Villagers of this Bengal enclave wait endlessly for their promised land

People living in these hamlets in Cooch Behar district in the northern part of West Bengal have received their identity documents like voter ID cards, ration cards and Aadhaar cards, but other promises to improve their lives didn’t materialise.
alyan Ray
Last Updated : 15 April 2024, 18:31 IST
Last Updated : 15 April 2024, 18:31 IST

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Dinhata (Cooch Behar): They were nowhere-people for 67 years. But nine years after a historic India-Bangladesh land-swapping agreement gave them an identity, life hasn't progressed much for thousands of people living in the erstwhile enclaves as assurances made by politicians have vanished into thin air.

A big uncertainty hangs on their most prized asset - the land - as the administration is yet to hand over their proper land record documents and barely any initiative has been taken to carry out the field survey to finalize the records.

People living in these hamlets in Cooch Behar district in the northern part of West Bengal have received their identity documents like voter ID cards, ration cards and Aadhaar cards, but other promises to improve their lives didn’t materialise.

“We were told there will be new primary schools where some of us will get jobs as teachers. I acquired the qualifications, but no schools have been set up. We were told Anganwadi centres will be created, but none came up,” Nitu Roy Sarkar, a resident of Dakshin Mashaldanga village – a Bangladeshi enclave that became a part of India in 2015 - told DH.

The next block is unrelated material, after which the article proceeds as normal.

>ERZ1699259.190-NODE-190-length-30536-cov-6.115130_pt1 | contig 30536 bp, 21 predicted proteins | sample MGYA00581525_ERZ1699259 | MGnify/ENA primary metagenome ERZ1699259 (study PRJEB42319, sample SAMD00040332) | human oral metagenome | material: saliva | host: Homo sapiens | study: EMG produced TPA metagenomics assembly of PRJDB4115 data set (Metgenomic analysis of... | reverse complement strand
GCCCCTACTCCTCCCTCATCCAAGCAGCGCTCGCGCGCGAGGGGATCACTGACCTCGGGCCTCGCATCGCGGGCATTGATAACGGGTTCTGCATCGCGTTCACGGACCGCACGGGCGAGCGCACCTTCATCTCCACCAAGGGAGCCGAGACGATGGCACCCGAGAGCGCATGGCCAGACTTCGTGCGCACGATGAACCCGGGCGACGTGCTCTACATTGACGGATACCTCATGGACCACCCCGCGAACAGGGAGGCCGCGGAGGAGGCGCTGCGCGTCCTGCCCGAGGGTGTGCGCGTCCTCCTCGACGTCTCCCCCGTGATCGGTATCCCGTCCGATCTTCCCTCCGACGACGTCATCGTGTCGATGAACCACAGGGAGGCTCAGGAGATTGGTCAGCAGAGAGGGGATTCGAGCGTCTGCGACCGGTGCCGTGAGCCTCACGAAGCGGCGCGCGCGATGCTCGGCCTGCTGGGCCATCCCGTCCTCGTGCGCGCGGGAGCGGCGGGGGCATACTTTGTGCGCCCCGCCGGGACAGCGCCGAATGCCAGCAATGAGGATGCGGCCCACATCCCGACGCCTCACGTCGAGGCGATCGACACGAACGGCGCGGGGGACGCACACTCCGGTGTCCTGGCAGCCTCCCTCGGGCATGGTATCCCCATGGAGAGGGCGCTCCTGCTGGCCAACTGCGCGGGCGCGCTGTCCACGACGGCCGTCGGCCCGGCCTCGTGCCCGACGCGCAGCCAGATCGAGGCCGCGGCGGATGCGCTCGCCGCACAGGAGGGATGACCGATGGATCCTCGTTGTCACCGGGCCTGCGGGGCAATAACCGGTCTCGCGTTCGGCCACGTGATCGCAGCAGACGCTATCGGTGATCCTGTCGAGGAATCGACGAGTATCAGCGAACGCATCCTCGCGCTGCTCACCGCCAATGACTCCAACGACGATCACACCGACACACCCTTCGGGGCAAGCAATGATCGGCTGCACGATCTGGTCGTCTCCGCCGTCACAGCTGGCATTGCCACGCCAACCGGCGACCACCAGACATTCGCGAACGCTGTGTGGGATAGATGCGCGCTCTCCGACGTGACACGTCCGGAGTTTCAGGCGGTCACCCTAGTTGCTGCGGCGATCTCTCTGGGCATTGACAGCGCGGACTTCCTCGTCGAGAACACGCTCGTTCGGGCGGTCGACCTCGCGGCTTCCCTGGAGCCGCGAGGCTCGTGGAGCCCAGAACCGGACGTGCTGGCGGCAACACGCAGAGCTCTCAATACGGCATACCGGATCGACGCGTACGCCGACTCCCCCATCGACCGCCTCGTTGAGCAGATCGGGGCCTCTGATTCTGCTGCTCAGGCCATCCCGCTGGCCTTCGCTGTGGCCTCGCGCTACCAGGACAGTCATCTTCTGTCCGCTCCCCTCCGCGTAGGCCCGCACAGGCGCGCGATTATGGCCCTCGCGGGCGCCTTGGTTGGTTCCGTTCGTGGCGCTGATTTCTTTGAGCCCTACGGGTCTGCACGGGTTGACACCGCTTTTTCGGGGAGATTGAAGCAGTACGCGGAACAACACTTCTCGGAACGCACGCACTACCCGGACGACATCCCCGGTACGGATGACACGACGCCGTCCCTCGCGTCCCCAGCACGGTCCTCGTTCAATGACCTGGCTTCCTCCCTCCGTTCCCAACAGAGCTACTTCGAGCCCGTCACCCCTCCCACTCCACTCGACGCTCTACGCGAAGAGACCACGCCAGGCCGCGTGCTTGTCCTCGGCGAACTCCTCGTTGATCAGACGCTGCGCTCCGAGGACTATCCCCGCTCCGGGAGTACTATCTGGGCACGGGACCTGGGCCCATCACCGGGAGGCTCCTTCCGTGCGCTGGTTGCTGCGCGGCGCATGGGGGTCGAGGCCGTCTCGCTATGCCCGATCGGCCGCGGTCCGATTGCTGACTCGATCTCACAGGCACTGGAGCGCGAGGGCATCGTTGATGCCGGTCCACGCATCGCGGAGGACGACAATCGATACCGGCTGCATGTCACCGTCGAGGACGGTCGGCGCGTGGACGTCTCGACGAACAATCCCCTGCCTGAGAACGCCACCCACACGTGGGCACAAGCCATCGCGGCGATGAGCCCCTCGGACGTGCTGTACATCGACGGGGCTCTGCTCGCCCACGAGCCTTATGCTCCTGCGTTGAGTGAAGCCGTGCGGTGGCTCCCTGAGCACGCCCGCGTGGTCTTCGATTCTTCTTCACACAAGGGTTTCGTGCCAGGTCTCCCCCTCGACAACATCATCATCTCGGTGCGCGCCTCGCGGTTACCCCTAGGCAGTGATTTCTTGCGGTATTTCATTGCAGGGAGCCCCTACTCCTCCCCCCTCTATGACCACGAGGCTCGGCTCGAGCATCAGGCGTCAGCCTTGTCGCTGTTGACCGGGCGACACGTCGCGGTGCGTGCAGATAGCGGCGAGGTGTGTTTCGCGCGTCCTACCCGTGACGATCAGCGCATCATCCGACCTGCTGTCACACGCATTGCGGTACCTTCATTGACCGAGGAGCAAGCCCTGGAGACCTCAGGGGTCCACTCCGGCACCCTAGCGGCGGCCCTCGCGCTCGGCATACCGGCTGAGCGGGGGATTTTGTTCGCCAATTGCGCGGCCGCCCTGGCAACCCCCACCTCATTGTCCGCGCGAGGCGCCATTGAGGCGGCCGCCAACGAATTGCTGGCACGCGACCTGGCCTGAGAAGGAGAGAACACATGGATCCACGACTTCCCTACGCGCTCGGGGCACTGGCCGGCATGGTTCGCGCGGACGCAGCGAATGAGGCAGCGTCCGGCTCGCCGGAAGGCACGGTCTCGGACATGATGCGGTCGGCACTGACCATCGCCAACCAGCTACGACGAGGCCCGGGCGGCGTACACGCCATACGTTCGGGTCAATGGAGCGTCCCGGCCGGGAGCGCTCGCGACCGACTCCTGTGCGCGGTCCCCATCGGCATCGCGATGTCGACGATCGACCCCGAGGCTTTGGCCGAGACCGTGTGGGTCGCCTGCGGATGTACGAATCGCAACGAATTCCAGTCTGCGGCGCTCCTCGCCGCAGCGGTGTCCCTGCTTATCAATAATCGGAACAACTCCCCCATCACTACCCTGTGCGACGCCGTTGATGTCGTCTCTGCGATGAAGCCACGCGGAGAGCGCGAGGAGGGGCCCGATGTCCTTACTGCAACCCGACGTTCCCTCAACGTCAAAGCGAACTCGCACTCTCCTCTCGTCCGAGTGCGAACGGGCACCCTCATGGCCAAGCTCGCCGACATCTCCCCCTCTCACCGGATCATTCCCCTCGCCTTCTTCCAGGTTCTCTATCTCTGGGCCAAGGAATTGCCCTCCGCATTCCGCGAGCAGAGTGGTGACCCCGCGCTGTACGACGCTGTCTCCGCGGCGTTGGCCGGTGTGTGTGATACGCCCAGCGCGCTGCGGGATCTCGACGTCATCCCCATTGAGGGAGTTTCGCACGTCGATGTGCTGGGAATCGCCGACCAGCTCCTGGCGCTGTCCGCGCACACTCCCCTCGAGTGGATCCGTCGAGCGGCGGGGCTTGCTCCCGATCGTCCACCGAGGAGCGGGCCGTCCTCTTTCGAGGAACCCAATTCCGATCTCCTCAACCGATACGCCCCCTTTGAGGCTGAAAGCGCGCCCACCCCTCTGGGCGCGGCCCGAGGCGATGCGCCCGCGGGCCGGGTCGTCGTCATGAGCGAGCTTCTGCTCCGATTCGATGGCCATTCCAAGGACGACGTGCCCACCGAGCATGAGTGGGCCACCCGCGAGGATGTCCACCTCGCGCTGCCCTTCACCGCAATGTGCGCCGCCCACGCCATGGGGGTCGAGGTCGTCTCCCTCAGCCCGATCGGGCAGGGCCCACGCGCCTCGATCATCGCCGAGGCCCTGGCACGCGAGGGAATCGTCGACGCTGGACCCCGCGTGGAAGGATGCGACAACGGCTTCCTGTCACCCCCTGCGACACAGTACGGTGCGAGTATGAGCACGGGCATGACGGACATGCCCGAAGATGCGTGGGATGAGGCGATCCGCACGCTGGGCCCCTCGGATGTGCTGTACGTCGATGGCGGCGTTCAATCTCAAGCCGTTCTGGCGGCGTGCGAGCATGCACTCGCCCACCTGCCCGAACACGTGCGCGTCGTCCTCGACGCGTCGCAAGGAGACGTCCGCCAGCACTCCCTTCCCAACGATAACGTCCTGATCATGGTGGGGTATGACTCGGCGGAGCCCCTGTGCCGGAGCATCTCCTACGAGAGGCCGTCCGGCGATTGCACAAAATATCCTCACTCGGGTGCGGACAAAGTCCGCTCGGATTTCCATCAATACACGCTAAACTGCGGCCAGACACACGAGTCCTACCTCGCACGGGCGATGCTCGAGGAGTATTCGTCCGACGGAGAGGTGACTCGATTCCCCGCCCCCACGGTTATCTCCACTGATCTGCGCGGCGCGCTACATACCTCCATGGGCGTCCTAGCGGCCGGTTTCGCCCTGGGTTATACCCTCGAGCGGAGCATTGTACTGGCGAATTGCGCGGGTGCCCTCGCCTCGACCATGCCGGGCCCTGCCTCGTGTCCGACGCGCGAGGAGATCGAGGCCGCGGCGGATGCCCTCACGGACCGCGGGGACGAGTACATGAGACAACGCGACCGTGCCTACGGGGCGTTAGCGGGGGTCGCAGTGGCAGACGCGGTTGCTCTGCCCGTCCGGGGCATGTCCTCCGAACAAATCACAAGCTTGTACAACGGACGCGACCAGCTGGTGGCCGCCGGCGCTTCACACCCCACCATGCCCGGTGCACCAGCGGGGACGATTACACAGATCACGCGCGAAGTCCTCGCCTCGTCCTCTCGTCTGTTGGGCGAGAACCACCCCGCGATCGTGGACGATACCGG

As per the Land Boundary Agreement between two sides, 111 “Indian” enclaves (an area of 17,161 acres) went to Bangladesh whereas 51 “Bangladeshi” enclaves (7,110 acres) integrated with India.

The residents of these enclaves – a colonial legacy – were given a choice to pick up the country where they wish to live. As many as 15,856 people like Sarkar who had been living in India without being recognised as citizens, decided to stay and became legal citizens.

Also, 921 people from Bangladesh – some of the residents of Indian enclaves in Bangladesh – came back to India. They were initially housed in make-shift tin-roof camps but were shifted in 2020 to three apartment clusters at Dinhata, Haldibari and Mekhliganj blocks, made by the West Bengal government with financial support from the centre. Many of these apartments are overcrowded with over 20 people sharing a two-bedroom flat.

Dakshin Mashaldanga with 1300 voters was one of the “Bangladeshi” enclaves that has been become a part of India. Kachua is another one nearby. It is a part of Cooch Behar Lok Sabha constituency, which will go to the polls on April 19.

The villagers rely on farming and odd jobs like driving e-rickshaws for livelihood. Many have joined the gangs of migrant labourers that Cooch Behar district supplies to other parts of the country.

“Earlier in the absence of identity documents our friends had to face police harassment and even jails in other states. Thankfully that problem has gone. But economically we have not progressed much since 2015, but we get a ration of 21 kg of rice and 12 kg wheat flour (atta) every month,” said Basanti Barman, another inhabitant of the village.

Top politicians have forgotten these villages – about 50 km from Cooch Behar town – and the local ones appear mostly during election time, seeking votes.

In the last nine years, there has not been any effort to carry out a cadastral survey to create the proper land records for the enclave residents. In the absence of such documents, the villagers can’t send their land even at the time of a crisis. The villagers were given a draft document, which has little commercial value.

“This was possibly the world’s only example of exchange of land between two countries without any bloodshed. While the state took the credit, no respect was given to the people. Everything is stuck in the absence of the survey,” commented Diptiman Sengupta who has been associated with this land enclave exchange movement for decades.

Published 15 April 2024, 18:31 IST

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